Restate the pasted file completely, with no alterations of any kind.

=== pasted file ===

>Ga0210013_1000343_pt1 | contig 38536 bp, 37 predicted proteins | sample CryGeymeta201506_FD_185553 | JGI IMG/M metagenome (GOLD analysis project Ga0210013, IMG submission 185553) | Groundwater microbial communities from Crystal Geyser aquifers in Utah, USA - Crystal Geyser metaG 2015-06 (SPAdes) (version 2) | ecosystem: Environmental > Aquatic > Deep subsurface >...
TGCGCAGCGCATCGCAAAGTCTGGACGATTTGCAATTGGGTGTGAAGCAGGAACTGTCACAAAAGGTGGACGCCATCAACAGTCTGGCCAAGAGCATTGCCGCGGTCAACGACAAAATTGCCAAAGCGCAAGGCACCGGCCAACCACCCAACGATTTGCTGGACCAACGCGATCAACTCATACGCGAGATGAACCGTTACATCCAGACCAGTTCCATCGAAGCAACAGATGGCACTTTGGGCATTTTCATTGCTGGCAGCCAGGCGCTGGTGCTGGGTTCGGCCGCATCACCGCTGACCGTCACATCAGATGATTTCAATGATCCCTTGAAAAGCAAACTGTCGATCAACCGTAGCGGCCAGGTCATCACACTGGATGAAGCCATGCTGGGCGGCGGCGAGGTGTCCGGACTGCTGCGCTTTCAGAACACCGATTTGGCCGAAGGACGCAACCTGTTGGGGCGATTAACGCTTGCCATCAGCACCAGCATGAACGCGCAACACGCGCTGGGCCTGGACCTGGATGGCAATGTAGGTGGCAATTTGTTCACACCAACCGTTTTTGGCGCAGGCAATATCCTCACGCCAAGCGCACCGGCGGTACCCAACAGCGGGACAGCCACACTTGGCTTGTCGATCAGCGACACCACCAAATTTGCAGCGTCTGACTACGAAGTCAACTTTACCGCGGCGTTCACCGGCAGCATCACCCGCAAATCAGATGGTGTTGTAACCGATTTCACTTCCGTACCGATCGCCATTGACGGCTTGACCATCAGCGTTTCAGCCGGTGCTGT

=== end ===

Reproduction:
>Ga0210013_1000343_pt1 | contig 38536 bp, 37 predicted proteins | sample CryGeymeta201506_FD_185553 | JGI IMG/M metagenome (GOLD analysis project Ga0210013, IMG submission 185553) | Groundwater microbial communities from Crystal Geyser aquifers in Utah, USA - Crystal Geyser metaG 2015-06 (SPAdes) (version 2) | ecosystem: Environmental > Aquatic > Deep subsurface >...
TGCGCAGCGCATCGCAAAGTCTGGACGATTTGCAATTGGGTGTGAAGCAGGAACTGTCACAAAAGGTGGACGCCATCAACAGTCTGGCCAAGAGCATTGCCGCGGTCAACGACAAAATTGCCAAAGCGCAAGGCACCGGCCAACCACCCAACGATTTGCTGGACCAACGCGATCAACTCATACGCGAGATGAACCGTTACATCCAGACCAGTTCCATCGAAGCAACAGATGGCACTTTGGGCATTTTCATTGCTGGCAGCCAGGCGCTGGTGCTGGGTTCGGCCGCATCACCGCTGACCGTCACATCAGATGATTTCAATGATCCCTTGAAAAGCAAACTGTCGATCAACCGTAGCGGCCAGGTCATCACACTGGATGAAGCCATGCTGGGCGGCGGCGAGGTGTCCGGACTGCTGCGCTTTCAGAACACCGATTTGGCCGAAGGACGCAACCTGTTGGGGCGATTAACGCTTGCCATCAGCACCAGCATGAACGCGCAACACGCGCTGGGCCTGGACCTGGATGGCAATGTAGGTGGCAATTTGTTCACACCAACCGTTTTTGGCGCAGGCAATATCCTCACGCCAAGCGCACCGGCGGTACCCAACAGCGGGACAGCCACACTTGGCTTGTCGATCAGCGACACCACCAAATTTGCAGCGTCTGACTACGAAGTCAACTTTACCGCGGCGTTCACCGGCAGCATCACCCGCAAATCAGATGGTGTTGTAACCGATTTCACTTCCGTACCGATCGCCATTGACGGCTTGACCATCAGCGTTTCAGCCGGTGCTGT